Tim plants a row of canavalia beans, intercropping between the maize
There was a bit of a bee cha-cha in here too. When we arrived at Amon's farm, I couldn't see the beehive I had given him back in March when we left. Amon has a mango tree that apparently bees swarm to every year, so we had talked about putting the hive in this tree. I had fully expected there to be bees here by now. But the hive wasn't there and when I asked where it was, he replied matter-of-factly that it was in his house. Inside his house! I was stunned. I was even more stunned, because the other week I asked Amon if there were any bees in his hive yet, and he had just replied, "No, not yet!" While I was incredulously spluttering inwardly, Tim and Peter were laughing. No, there wouldn't be any bees yet. Cha-Cha.

But it was good. Good to see Amos and Alfonce learning the conservation agriculture techniques well, good to be all working hard together. Good to see the job done when our limbs were tired, our bodies were sweaty and our skin sunburned (mine anyway!).
Adding mulch beside the rows of lablab beans

Taking a sugar cane break!

Stopping for chai and a huge shared plate of mashed beans and yams
So the up-side of all that rain today was that all those precious seeds were watered! The down-side may have been my kitchen ceiling and the erosion of our road, but the up-side was that the crowds were staying out of the rain rather than fanning political frenzies on the streets. And that made school pick-up much easier.

Please do continue to pray for peace and safety here in Tanzania over this weekend and into next week as we wait for the results. Today, news of another person with albinism attacked was a tragic reality near Dar es Salaam and we continue to pray for the safety of others with albinism throughout the nation. Here in Mwanza, there is definitely an increasing amount of uncertainty and fear for everyone. We trust it will amount to nothing more than a few skirmishes in town, but the threats and rumours are rampant and there is level of fear that is very uncommon for Tanzania.  We read about people planning to steal cows on the Saturday night before the election to prevent people from voting. We hear about threats of young people who want to hit the polls early and then try to prevent the elderly from voting. We hear about plans to take advantage of the volatile situation and police distraction to commit crimes unrelated to the election. Mwanza is predominantly an opposition party city people talk about what will happen if CCM are re-elected and foul play is suspected. But all of this is still just "talk", and we hope and pray that is all it remains.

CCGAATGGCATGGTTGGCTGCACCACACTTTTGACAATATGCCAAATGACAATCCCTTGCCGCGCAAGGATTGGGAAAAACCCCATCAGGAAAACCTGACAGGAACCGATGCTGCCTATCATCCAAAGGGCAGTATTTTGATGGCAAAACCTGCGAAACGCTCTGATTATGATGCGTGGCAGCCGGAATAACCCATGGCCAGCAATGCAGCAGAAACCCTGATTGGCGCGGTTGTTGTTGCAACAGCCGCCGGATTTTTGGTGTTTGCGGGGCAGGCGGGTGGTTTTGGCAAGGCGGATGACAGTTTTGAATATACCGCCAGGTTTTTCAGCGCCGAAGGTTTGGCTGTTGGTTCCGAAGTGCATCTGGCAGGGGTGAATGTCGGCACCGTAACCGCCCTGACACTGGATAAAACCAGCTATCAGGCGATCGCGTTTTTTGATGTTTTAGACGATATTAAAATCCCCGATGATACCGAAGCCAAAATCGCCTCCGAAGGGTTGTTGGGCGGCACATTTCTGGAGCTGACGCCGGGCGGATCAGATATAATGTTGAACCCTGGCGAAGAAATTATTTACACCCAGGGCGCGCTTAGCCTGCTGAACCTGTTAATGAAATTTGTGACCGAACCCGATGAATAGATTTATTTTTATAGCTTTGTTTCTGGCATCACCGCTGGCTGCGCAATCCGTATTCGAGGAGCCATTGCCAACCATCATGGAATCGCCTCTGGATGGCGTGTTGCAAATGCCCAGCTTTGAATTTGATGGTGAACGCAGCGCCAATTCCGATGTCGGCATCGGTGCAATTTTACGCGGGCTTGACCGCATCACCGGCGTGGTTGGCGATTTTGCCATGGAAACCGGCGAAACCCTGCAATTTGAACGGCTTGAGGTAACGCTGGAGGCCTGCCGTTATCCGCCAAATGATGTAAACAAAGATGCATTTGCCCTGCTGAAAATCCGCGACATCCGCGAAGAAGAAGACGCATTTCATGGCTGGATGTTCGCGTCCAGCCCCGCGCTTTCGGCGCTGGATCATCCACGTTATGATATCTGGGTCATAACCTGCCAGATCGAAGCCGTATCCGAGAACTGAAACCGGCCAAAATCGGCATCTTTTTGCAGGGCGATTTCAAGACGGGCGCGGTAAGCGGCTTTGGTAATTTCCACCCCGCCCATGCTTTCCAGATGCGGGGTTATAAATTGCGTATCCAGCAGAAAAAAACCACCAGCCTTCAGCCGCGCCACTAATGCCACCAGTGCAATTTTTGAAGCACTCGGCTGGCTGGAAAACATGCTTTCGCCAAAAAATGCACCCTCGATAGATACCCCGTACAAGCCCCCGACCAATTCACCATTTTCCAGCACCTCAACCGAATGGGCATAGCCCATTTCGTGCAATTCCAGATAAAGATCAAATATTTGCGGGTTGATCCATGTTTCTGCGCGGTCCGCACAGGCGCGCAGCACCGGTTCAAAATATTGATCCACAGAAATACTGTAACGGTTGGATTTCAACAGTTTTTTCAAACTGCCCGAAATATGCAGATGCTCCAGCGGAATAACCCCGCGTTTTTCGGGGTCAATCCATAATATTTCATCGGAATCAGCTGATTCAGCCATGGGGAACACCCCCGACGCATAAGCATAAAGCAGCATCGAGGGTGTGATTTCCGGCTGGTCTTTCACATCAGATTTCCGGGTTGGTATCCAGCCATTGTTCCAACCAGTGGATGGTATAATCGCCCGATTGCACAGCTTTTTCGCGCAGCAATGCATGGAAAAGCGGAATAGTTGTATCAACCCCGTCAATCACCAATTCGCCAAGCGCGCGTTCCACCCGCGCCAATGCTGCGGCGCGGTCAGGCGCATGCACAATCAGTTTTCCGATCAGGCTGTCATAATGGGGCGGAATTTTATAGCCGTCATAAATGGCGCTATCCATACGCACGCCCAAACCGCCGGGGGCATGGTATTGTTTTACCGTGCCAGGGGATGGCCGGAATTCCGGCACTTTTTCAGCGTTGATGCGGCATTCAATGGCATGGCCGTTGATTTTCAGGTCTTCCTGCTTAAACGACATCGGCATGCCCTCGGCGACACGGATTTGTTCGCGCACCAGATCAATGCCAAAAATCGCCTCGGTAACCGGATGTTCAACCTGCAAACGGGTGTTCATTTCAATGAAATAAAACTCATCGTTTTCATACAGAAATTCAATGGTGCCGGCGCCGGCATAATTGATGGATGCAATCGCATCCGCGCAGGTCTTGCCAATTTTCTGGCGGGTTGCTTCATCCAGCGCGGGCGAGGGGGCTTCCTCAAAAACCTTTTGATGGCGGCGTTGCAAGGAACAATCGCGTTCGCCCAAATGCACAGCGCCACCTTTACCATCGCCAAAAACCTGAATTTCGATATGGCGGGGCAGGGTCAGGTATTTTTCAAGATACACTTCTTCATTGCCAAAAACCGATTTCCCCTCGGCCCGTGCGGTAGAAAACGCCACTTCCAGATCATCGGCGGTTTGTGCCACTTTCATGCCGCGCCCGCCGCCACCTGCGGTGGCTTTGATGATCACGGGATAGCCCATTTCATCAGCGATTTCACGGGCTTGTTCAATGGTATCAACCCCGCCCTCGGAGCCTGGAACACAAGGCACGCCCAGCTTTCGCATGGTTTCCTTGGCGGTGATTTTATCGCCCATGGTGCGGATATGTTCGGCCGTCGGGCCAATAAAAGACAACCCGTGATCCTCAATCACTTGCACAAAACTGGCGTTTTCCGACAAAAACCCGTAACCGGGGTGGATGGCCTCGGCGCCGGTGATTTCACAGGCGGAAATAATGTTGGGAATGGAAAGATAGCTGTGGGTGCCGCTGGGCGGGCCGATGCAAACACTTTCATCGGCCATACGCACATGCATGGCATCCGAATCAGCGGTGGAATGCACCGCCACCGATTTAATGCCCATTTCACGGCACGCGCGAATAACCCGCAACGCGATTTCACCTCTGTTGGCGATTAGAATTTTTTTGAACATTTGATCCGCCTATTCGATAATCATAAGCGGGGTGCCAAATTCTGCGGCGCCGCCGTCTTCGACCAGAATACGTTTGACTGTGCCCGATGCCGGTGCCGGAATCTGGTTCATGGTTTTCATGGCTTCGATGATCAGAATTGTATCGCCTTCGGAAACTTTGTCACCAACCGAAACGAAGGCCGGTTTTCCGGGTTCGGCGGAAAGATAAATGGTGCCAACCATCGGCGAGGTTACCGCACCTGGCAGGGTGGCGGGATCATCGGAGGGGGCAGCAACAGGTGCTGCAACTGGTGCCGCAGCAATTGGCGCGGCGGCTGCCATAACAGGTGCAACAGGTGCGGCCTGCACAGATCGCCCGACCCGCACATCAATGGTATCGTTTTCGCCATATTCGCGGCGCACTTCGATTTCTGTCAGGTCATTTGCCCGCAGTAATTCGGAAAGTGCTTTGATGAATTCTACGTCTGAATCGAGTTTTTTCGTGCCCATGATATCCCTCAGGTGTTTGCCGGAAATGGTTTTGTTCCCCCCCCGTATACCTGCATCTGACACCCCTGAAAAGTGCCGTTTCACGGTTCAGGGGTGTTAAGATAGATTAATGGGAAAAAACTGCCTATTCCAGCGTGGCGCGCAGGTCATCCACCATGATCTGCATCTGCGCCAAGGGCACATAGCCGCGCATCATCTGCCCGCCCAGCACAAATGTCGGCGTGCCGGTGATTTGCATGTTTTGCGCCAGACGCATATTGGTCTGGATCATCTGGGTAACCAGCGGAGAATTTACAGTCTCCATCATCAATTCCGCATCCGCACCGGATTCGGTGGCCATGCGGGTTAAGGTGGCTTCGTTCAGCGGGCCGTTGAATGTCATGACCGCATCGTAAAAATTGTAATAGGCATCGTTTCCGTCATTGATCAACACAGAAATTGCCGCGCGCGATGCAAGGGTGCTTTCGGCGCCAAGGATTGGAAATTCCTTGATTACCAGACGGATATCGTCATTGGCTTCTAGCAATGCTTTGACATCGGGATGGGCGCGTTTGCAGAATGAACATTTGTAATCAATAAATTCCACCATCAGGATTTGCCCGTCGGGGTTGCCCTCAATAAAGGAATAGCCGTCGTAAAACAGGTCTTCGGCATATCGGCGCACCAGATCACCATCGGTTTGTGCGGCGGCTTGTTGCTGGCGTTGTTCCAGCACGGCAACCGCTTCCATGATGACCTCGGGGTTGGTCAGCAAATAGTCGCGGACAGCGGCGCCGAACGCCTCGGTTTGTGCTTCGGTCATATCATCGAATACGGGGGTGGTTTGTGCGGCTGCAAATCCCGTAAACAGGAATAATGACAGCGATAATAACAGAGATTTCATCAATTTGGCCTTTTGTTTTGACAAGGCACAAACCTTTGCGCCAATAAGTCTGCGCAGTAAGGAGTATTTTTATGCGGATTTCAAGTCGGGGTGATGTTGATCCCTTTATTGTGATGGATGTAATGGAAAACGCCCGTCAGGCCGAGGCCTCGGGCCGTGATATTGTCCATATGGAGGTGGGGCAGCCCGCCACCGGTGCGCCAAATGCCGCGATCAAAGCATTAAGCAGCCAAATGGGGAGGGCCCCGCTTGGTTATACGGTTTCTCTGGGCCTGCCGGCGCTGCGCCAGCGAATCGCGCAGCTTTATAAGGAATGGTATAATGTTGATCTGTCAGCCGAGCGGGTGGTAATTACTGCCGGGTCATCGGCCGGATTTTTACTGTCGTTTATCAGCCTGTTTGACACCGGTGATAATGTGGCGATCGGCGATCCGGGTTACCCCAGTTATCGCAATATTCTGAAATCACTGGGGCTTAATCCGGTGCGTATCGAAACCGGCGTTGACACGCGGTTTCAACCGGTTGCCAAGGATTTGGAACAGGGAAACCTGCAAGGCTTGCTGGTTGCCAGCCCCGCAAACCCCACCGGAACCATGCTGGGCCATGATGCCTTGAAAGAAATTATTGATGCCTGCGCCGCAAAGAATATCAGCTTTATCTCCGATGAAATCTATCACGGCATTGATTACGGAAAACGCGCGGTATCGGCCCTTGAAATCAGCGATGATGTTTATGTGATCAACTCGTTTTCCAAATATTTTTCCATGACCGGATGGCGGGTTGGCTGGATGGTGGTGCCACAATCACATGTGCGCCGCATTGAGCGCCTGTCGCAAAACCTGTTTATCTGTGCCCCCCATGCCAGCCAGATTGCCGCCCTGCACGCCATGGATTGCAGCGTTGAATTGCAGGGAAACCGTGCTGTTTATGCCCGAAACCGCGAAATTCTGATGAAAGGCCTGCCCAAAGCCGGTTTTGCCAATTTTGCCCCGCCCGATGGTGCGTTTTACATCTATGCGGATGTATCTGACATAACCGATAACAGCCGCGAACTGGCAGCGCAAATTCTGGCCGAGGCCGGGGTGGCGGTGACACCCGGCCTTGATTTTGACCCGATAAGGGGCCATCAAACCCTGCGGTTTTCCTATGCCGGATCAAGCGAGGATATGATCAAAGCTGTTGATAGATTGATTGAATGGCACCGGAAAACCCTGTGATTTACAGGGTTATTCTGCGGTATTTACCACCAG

And all that said, we are now well prepared sitting tight at home and actually really looking forward to a quiet (metaphorically speaking as it is pretty noisy around here) week at home together. We have flour, Blue Band and sugar, rice and beans stocked up; we've had the "What to do in an emergency" talks, we have fuel in the car, phones topped up and are ready for lazy starts, games, friends and baking. And maybe some more rainy day soup, preferably without the extra lumps and rainwater!

Love this!
A little maize plant springs up from the dry plant we did in Kisesa two weeks ago!

Sunday, 18 October 2015

What Will You Wear to the Polls?

What are you wearing to vote? This was the question much discussed by all the Mamas at the meeting in the garden this afternoon, a meeting to plan a wedding send-off for Mary. Mary is the eldest daughter in the family that lives on the property with us here. (Incidentally, Mary is marrying our friend from MICC who has been doing carpentry work for us.) While the meeting was to plan the party, it seemed to me it was rather a party in itself, with over twenty women and dishes and dishes of food! And after my full plate of rice and stewed goat earlier for lunch in Kayenze, I confess to struggling a little! But back to the question ...

Mamas tucking in at the planning meeting!
The question was a serious one. And it was one that Pastor Amon also talked about for quite some time in the morning church service in Kayenze. With tensions running high in this election, he advised everyone to wear very neutral clothes to the polls on Sunday. To be safe, people are advised not to wear anything with the colours of either political party. This means no CCM green or yellow. This means no Chadema red, white or blue. So the ladies were looking critically at their clothes, discussing what was a "safe" outfit.

I hope I remember this conversation the next time I start to complain that I don't know what to wear... this puts female "wardrobe woes" into stark perspective.

These colours are "out" ...

Chadema Colours
CCM Colours
I asked some of the mamas if they were afraid to vote in this election. Some said no. Some said "Mungu atasaidia." (God will help us.) All said they were far more afraid about the day the results are announced. But they are all planning to go to vote very early in the morning on Sunday. Before the crowds, or so they hope. All are praying for safety and peace.